WASHINGTON -- Despite a nascent economic recovery, education advocates, policymakers and other leaders continue to sound concerns over U.S. higher education's long-term viability and productivity. Foremost among current worries is the financial stability of colleges and universities, particularly now that federal stimulus support has dried up. Even while President Obama talks about boosting U.S. college completion rates to increase the nation's global competitiveness, private and public institutions continue to struggle economically.
On March 18, Diverse: Issues In Higher Education convened an expert panel to answer the question "How Can Higher Education Solve its Financial Problems?" Diverse co-founder Frank Matthews and Diverse editor Toni Coleman moderated a nearly two-hour roundtable discussion among seven panelists held at the headquarters of the Association of Public and Land-grant Universities (APLU) in downtown Washington, D.C.
While its theme centered on higher education's financial health, the wide-ranging conversation touched upon issues as varied as the institution accountability movement, federal involvement in higher education and the future of minority-serving institutions. Participants were Lezli Baskerville, president and CEO, National Association for Equal Opportunity in Higher Education; Kevin Carey, policy director, Education Sector; Dr. Lorenzo Esters, vice president, Office for Access and the Advancement of Public Black Universities, APLU; Steve Graubart, managing director of finance, University of the District of Columbia; Dr. Marshall Grigsby, president, Grigsby and Associates, LLC; Cheryl Hitchcock, vice president of institutional advancement, Morgan State University; and Jane Wellman, executive director, Delta Project on Postsecondary Costs, Productivity and Accountability.
The following are highlights from the discussion:
Diverse: What are some of the more innovative strategies that you have seen college leaders develop and implement in response to the recession?
LORENZO ESTERS: I would just say two things. I think the one thing we've learned from the economic downturn is that entrepreneurial leadership is extremely important, perhaps more important today than any time in recent history. Particularly as we see the decrease in state funding, it is important that institutions should be working with foundations more, be more competitive with grants and some of the nontraditional sources of funding.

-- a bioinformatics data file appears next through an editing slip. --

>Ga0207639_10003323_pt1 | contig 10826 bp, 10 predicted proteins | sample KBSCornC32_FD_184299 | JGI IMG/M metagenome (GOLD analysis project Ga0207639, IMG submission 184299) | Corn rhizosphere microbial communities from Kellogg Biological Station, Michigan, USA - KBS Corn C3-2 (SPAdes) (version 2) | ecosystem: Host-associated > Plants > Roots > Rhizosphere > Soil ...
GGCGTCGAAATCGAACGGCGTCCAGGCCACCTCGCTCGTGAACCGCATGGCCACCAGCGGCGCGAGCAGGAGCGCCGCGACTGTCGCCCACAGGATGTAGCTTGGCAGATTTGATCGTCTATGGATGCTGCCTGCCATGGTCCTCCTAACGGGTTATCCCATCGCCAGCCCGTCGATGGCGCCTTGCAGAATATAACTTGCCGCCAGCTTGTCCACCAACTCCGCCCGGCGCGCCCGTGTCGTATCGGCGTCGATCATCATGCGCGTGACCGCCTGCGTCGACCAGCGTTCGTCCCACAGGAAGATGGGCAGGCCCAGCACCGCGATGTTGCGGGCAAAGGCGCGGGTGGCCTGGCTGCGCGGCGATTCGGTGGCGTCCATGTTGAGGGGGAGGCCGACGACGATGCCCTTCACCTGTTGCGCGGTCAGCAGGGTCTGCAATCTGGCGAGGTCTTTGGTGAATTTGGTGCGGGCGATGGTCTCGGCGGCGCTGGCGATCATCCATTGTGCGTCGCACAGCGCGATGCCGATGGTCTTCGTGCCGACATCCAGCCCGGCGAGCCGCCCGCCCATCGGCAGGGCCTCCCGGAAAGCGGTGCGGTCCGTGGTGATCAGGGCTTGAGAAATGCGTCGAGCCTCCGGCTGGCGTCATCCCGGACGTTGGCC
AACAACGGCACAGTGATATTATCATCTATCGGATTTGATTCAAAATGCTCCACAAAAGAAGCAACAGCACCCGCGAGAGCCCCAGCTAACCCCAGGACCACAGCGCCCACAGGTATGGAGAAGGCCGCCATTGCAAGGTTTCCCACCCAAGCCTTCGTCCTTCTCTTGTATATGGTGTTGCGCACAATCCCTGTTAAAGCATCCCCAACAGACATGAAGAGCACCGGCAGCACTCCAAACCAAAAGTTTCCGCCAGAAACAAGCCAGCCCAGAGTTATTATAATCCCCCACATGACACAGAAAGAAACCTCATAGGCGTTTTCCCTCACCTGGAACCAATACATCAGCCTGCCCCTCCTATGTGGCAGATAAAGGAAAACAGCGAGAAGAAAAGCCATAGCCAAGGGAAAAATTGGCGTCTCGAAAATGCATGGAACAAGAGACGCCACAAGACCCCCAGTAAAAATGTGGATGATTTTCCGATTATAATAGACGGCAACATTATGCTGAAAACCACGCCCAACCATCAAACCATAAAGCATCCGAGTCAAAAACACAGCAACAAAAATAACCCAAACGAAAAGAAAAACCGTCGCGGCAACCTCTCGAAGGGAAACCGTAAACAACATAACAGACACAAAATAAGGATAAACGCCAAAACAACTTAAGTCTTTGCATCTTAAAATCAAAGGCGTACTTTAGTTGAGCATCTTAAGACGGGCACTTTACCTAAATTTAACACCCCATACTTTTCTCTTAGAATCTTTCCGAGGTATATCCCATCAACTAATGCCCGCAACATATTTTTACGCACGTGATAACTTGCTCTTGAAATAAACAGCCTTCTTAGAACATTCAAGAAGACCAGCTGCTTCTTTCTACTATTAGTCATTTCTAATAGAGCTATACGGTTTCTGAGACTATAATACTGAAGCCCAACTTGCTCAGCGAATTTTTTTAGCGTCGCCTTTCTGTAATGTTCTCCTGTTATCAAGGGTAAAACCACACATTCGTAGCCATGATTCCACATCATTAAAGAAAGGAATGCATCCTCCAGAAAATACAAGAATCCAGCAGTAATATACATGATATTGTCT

The other thing we have to do is ensure that our institutions are being responsive to the workforce needs. It is important for institutions to review institutional and academic programs to ensure that we are providing programs that are in high demand.
JANE WELLMAN: I think we are seeing much more attention to the need to restructure academic programs than we've ever seen before. The evidence of how bad it is hasn't yet bubbled up as much as it needs to. I think this is serious. The work that's being done on the administrative side--like purchasing, like how we're dealing with energy costs--is pretty deep. There is a lot of money that's being found in improvements in services and efficiencies.
Academic program restructuring is pretty serious. It's not just about cutting budgets. It's about reinvesting and finding ways to generate resources to put into those places that are going to make a difference in academic performance.
MARSHALL GRIGSBY: These are challenging times for higher education in general, certainly for institutions that are under-resourced and institutions that began so far behind in terms of the funding from state, federal, and private sources. But even in the midst of all of those challenges, our institutions have been resilient. They are, they have been, and I suspect, will continue to be resilient because they've continued to have people with tremendous capacity and vision at the helm. …